Growing Strawberries in Your Garden
Have you ever considered growing strawberries in your home garden, but thought you didn't have a green thumb? Well, I'm here to encourage you to "dig in".
You don't have to be a professional gardener to succeed at growing this popular and healthy berry. It's so easy that even kids can grow them. As a matter of fact, the basic "ingredients" you'll need in this garden recipe are simple:
1. A garden location that receives at least six hours of direct sunlight.
2. Well drained, loamy soil or sand.
3. Strawberry plants.
That sounds easy enough. Now let's get down to the nitty-gritty....literally! :)
Choosing Your Site
Take a look around your garden. Find a spot that receives at least six hours of direct sunlight each day. Strawberries grow best in deep, well drained, sandy loam soil rich in organic matter. If at all possible, the site should be slightly sloped with a watering source nearby. (Strawberries are NOT drought resistant).
Avoid planting strawberries in places where you've previously grown tomatoes, peppers, potatoes or eggplant. (A health issue for your strawberry plants.)
Preparing the Soil
Just like any other project you've undertaken, preparation is key. Clear your future strawberry patch of all weeds and grass. Work the soil to a depth of at least 18 inches (preferably 24 inches), and add organic matter (compost) to the soil.
Strawberry plants prefer a soil pH of 5.8 - 6.2. If you're unsure of the acidity levels of your soil, send a sample to your local Cooperative Extension Office.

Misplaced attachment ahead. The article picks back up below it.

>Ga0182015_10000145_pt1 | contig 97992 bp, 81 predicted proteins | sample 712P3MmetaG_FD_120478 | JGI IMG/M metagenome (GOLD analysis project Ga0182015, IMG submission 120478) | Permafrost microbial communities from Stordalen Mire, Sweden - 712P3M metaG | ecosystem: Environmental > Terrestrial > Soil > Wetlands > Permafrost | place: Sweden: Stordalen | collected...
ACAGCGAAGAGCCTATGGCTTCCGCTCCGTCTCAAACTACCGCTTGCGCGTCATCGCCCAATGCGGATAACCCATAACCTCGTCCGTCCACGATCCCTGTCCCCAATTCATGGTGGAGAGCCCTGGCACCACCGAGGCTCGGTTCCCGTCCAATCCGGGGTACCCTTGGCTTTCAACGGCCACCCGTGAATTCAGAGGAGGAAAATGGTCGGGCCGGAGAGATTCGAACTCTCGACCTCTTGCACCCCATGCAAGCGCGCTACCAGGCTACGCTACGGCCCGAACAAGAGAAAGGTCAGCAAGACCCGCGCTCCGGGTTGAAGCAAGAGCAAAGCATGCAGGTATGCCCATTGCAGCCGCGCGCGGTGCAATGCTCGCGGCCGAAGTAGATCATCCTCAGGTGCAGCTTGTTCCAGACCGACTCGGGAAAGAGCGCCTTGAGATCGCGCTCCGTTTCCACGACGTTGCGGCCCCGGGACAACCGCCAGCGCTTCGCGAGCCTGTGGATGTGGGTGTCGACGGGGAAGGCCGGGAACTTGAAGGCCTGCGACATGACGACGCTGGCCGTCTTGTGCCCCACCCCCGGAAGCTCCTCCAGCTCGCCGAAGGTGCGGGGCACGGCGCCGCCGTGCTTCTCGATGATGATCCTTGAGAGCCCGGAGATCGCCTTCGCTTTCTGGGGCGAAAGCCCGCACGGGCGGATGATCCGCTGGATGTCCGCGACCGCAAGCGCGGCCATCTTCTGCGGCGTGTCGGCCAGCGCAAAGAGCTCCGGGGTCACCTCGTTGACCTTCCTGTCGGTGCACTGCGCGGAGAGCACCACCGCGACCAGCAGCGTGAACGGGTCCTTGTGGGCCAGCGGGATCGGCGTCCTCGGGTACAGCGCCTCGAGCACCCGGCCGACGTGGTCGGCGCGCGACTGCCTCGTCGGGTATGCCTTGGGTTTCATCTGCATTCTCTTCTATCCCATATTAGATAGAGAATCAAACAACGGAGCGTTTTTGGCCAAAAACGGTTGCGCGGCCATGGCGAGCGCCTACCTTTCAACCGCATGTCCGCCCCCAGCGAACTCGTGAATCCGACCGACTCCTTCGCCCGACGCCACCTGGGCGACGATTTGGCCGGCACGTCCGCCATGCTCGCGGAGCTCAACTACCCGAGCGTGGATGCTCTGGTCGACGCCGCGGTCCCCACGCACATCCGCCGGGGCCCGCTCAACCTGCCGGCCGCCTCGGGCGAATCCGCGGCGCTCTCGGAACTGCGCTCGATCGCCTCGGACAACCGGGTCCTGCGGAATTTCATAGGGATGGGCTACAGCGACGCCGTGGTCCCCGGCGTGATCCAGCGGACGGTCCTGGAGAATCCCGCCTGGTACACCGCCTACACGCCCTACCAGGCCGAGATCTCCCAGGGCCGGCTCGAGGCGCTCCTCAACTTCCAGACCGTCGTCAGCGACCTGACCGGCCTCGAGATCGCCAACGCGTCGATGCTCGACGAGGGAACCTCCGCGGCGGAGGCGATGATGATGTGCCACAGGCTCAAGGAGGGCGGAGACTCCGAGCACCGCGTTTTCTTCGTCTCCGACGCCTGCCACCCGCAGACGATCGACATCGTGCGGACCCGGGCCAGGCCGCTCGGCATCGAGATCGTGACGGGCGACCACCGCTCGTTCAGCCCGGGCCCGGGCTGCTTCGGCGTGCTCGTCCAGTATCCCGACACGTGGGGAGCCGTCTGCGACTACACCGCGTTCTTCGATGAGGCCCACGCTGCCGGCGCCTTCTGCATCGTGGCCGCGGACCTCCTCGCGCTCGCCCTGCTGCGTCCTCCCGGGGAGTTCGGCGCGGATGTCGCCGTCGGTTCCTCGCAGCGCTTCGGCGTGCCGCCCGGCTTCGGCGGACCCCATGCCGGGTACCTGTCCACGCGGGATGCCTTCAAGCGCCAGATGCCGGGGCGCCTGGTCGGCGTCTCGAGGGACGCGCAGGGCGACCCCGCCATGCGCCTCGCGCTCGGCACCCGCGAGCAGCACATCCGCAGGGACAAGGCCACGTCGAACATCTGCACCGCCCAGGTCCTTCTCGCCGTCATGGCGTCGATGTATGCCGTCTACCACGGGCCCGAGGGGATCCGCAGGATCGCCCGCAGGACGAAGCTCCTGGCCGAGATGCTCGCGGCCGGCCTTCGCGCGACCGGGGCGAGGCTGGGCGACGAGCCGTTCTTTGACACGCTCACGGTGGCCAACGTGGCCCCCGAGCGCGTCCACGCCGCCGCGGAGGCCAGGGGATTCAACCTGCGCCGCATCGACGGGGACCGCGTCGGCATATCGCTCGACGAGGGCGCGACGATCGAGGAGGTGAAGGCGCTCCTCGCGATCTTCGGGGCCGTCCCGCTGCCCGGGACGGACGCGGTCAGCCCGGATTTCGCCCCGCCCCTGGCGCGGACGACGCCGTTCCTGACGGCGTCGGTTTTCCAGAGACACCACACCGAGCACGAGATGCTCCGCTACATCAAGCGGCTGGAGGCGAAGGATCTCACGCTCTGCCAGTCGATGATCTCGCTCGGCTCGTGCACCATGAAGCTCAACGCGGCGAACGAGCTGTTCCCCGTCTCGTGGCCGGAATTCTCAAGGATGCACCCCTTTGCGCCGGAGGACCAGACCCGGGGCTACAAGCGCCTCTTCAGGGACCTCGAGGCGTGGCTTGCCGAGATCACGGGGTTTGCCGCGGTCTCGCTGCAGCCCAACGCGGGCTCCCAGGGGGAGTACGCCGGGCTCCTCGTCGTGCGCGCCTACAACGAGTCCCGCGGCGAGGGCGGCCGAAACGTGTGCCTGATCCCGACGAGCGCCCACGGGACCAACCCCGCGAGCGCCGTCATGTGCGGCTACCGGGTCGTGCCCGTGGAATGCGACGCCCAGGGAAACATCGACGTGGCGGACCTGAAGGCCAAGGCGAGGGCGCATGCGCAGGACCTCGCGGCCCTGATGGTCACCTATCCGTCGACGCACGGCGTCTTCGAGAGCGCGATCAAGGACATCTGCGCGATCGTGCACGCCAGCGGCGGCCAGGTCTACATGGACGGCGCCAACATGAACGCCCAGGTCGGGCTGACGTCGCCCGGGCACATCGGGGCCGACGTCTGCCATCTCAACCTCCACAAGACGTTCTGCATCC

Strawberries grow best in slightly raised rows that should be set 3-4 feet apart. This allows ample room for the runners to spread. Thirty plants will provide enough berries for a family of four. Plants should be spaced 18-30 inches apart.
Choosing Strawberry Plant Varieties
There are basically three types of strawberries: June bearing, everbearing and day neutral.
June bearing: This strawberry plant produces berries during a 2-3 week period in the spring. June bearers generally produce larger fruit.
Everbearing strawberries: This strawberry type produces one crop in the spring and a second crop in the fall.
Day Neutral: These strawberry plants will produce fruit throughout most of the growing season.
It's best to plant all three varieties of strawberry plants in your garden. That way, you'll be sure to have berries all season long!
Everbearing and Day Neutral are perfect for those who have small gardens as they can be grown in pots, patio planters, or in beds as groundcover.
You can plant your strawberries as soon as the ground can be worked in the spring, usually in April or May. If the soil is too wet, wait a few days until it dries out. Your first year's harvest won't be much, but the really plentiful harvests will be in the years to come. Strawberry plants will continue to produce fruit for 2-3 years. Plant new plants each year to replenish the old.
In the off season, protect your plants by covering them with a straw mulch. Remove the mulch come spring, and you'll be on your way to another successful growing season.
That's about it...I hope you'll try your hand at growing strawberries in your garden. I know I will....we'll compare notes next spring!
Good luck in your garden and ENJOY!
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